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Why Are Jobs Designed the Way They Are?

  • Zoghi, Cindy

    ()

    (U.S. Bureau of Labor Statistics)

  • Levenson, Alec R.

    ()

    (University of Southern California)

  • Gibbs, Michael

    ()

    (University of Chicago)

In this paper we study job design. Will an organization plan precisely how the job is to be done ex ante, or ask workers to determine the process as they go? We first model this decision and predict complementarity between these job attributes: multitasking, discretion, skills, and interdependence of tasks. We argue that characteristics of the firm and industry (e.g., product and technology, organizational change) can explain observed patterns and trends in job design. We then use novel data on these job attributes to examine these issues. As predicted, job designs tend to be ‘coherent’ across these characteristics within the same job. Job designs also tend to follow similar patterns across jobs in the same firm, and especially in the same establishment: when one job is optimized ex ante, others are more likely to be also. There is some evidence that firms may segregate different types of job designs across different establishments.

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File URL: http://ftp.iza.org/dp1529.pdf
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Paper provided by Institute for the Study of Labor (IZA) in its series IZA Discussion Papers with number 1529.

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Length: 41 pages
Date of creation: Mar 2005
Date of revision:
Publication status: published in: Research in Labor Economics, 2010, 30, 107-154
Handle: RePEc:iza:izadps:dp1529
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  1. Lindbeck, Assar & Snower, Dennis J, 2000. "Multitask Learning and the Reorganization of Work: From Tayloristic to Holistic Organization," Journal of Labor Economics, University of Chicago Press, vol. 18(3), pages 353-76, July.
  2. Claudia Goldin & Lawrence F. Katz, 1996. "The Origins of Technology-Skill Complementarity," NBER Working Papers 5657, National Bureau of Economic Research, Inc.
  3. Wruck, Karen Hopper & Jensen, Michael C., 1994. "Science, specific knowledge, and total quality management," Journal of Accounting and Economics, Elsevier, vol. 18(3), pages 247-287, November.
  4. Caroli, Eve & Van Reenen, John, 1999. "Skill biased organizational change? Evidence from a panel of British and French establishments," CEPREMAP Working Papers (Couverture Orange) 9917, CEPREMAP.
  5. Milgrom, Paul & Roberts, John, 1995. "Complementarities and fit strategy, structure, and organizational change in manufacturing," Journal of Accounting and Economics, Elsevier, vol. 19(2-3), pages 179-208, April.
  6. David Autor & Frank Levy & Richard Murnane, 2003. "The skill content of recent technological change: an empirical exploration," Proceedings, Federal Reserve Bank of San Francisco, issue Nov.
  7. Wouter Dessein & Tano Santos, 2003. "The Demand for Coordination," NBER Working Papers 10056, National Bureau of Economic Research, Inc.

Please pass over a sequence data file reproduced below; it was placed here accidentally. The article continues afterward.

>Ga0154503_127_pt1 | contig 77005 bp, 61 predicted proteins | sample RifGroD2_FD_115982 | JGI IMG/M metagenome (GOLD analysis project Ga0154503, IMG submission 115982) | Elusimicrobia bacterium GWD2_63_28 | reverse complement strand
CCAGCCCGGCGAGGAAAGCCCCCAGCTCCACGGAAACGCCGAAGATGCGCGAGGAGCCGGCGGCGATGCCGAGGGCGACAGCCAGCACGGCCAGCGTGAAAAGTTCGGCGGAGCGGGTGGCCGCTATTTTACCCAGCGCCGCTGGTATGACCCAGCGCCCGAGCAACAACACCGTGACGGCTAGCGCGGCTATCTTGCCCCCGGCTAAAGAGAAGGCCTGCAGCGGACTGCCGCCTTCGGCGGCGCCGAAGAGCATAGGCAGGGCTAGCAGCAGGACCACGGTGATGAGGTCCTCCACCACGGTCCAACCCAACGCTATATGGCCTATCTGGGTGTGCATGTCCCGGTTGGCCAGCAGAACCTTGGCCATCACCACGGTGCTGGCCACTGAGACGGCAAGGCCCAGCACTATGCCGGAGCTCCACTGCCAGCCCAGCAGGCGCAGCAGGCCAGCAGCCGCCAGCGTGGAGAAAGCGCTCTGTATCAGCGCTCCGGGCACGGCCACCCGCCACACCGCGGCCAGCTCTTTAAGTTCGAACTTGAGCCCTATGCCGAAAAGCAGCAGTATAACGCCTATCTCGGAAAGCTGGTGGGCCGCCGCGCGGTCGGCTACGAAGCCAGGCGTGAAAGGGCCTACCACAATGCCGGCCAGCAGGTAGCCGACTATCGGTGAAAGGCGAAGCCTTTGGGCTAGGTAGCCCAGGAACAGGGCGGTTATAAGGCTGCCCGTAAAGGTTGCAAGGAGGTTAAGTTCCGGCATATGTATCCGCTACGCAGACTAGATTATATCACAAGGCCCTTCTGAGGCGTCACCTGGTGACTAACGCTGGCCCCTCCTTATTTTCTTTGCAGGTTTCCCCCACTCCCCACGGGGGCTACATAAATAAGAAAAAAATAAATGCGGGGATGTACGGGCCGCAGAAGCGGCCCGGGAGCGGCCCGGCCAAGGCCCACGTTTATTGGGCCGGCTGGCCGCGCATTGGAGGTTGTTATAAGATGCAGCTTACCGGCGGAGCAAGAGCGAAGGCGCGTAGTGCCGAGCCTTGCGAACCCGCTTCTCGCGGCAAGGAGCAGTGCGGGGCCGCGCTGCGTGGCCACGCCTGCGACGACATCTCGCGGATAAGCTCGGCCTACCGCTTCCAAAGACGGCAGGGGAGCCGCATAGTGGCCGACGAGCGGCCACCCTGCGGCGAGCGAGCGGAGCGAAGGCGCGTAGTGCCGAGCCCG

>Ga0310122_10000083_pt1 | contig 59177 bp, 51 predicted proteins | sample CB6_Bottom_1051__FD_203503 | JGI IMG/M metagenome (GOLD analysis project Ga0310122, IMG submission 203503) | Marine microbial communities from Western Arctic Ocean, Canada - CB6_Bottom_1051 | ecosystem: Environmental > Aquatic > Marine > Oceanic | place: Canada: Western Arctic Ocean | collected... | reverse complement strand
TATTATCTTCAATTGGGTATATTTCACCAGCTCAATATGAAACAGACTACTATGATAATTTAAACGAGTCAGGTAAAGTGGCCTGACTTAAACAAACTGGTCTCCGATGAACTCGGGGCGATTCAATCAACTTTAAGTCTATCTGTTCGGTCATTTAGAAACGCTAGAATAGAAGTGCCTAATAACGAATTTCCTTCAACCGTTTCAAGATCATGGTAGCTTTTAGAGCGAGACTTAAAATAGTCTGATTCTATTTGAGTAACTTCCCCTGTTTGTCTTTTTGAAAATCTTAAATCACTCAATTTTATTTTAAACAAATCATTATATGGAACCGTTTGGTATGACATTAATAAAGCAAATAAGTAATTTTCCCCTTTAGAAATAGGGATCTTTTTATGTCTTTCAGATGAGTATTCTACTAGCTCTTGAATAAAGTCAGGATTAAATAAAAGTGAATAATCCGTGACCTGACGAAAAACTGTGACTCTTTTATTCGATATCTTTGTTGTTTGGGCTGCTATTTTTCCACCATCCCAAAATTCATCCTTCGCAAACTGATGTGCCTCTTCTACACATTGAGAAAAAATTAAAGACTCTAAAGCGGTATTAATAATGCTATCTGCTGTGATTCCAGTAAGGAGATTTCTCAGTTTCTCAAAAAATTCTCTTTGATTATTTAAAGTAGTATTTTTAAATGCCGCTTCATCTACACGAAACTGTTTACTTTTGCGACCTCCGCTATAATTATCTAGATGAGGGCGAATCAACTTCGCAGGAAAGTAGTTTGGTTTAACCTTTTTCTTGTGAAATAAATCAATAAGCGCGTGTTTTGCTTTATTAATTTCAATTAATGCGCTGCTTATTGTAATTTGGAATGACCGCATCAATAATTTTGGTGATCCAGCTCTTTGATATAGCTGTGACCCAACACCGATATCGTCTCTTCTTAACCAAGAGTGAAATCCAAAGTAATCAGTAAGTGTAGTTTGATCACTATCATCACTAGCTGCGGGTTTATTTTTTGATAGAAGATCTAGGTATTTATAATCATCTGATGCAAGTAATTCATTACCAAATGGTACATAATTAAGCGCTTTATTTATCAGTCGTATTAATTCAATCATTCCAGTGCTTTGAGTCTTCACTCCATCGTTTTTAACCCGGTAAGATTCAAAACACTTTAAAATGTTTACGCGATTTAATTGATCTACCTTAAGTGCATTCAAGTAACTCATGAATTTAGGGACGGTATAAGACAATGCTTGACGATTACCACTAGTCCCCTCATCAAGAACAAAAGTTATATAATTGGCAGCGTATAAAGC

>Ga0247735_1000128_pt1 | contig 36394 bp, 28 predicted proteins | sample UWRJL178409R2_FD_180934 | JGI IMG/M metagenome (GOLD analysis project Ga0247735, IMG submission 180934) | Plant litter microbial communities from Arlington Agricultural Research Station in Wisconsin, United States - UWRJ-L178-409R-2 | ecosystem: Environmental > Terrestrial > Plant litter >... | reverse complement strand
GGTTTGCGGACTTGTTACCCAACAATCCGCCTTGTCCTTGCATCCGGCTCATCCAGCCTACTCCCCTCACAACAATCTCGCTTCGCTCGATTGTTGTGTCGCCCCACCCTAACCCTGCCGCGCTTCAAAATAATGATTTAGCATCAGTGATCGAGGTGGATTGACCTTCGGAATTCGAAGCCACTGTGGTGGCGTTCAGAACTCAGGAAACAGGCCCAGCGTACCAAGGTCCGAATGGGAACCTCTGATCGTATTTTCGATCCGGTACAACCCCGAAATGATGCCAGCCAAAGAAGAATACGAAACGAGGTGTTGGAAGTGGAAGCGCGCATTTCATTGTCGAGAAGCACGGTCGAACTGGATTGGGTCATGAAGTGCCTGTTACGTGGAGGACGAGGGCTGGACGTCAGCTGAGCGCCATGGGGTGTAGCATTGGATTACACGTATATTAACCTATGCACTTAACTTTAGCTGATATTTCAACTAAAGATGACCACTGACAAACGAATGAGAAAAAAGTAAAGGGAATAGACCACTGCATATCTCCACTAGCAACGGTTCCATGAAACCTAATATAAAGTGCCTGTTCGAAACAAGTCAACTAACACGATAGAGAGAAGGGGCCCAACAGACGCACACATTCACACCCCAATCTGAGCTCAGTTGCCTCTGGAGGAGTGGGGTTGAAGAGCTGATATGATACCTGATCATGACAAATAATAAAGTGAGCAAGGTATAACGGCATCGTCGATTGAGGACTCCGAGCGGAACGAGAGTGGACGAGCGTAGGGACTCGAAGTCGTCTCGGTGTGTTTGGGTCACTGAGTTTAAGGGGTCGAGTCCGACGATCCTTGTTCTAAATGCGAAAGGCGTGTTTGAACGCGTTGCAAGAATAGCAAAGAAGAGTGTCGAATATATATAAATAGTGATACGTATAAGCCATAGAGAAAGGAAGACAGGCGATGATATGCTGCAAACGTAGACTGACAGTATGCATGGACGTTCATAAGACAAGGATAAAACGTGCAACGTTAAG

8. Gary S. Murphy Becker & Kevin M., 1992. "The Division of Labor, Coordination Costs, and Knowledge," University of Chicago - George G. Stigler Center for Study of Economy and State 79, Chicago - Center for Study of Economy and State.
  9. David Autor & Lawrence Katz & Alan Krueger, 1997. "Computing Inequality: Have Computers Changed the Labor Market?," Working Papers 756, Princeton University, Department of Economics, Industrial Relations Section..
  10. Peter Cappelli & David Neumark, 2001. "Do "high-performance" work practices improve establishment-level outcomes?," Industrial and Labor Relations Review, ILR Review, Cornell University, ILR School, vol. 54(4), pages 737-775, July.
  11. Abraham, Katharine G & Taylor, Susan K, 1996. "Firms' Use of Outside Contractors: Theory and Evidence," Journal of Labor Economics, University of Chicago Press, vol. 14(3), pages 394-424, July.
  12. Sabrina Wulff Pabilonia & Cindy Zoghi, 2004. "Which Workers Gain from Computer Use?," Working Papers 373, U.S. Bureau of Labor Statistics.
  13. John Paul Macduffie, 1995. "Human Resource Bundles and Manufacturing Performance: Organizational Logic and Flexible Production Systems in the World Auto Industry," ILR Review, Cornell University, ILR School, vol. 48(2), pages 197-221, January.
  14. Milgrom, Paul & Roberts, John, 1990. "The Economics of Modern Manufacturing: Technology, Strategy, and Organization," American Economic Review, American Economic Association, vol. 80(3), pages 511-28, June.
  15. Timothy F. Bresnahan & Erik Brynjolfsson & Lorin M. Hitt, 2002. "Information Technology, Workplace Organization, And The Demand For Skilled Labor: Firm-Level Evidence," The Quarterly Journal of Economics, MIT Press, vol. 117(1), pages 339-376, February.
  16. Ichniowski, Casey & Shaw, Kathryn & Prennushi, Giovanna, 1997. "The Effects of Human Resource Management Practices on Productivity: A Study of Steel Finishing Lines," American Economic Review, American Economic Association, vol. 87(3), pages 291-313, June.
  17. John MacDuffie, 1995. "Human resource bundles and manufacturing performance: Organizational logic and flexible production systems in the world auto industry," Industrial and Labor Relations Review, ILR Review, Cornell University, ILR School, vol. 48(2), pages 197-221, January.
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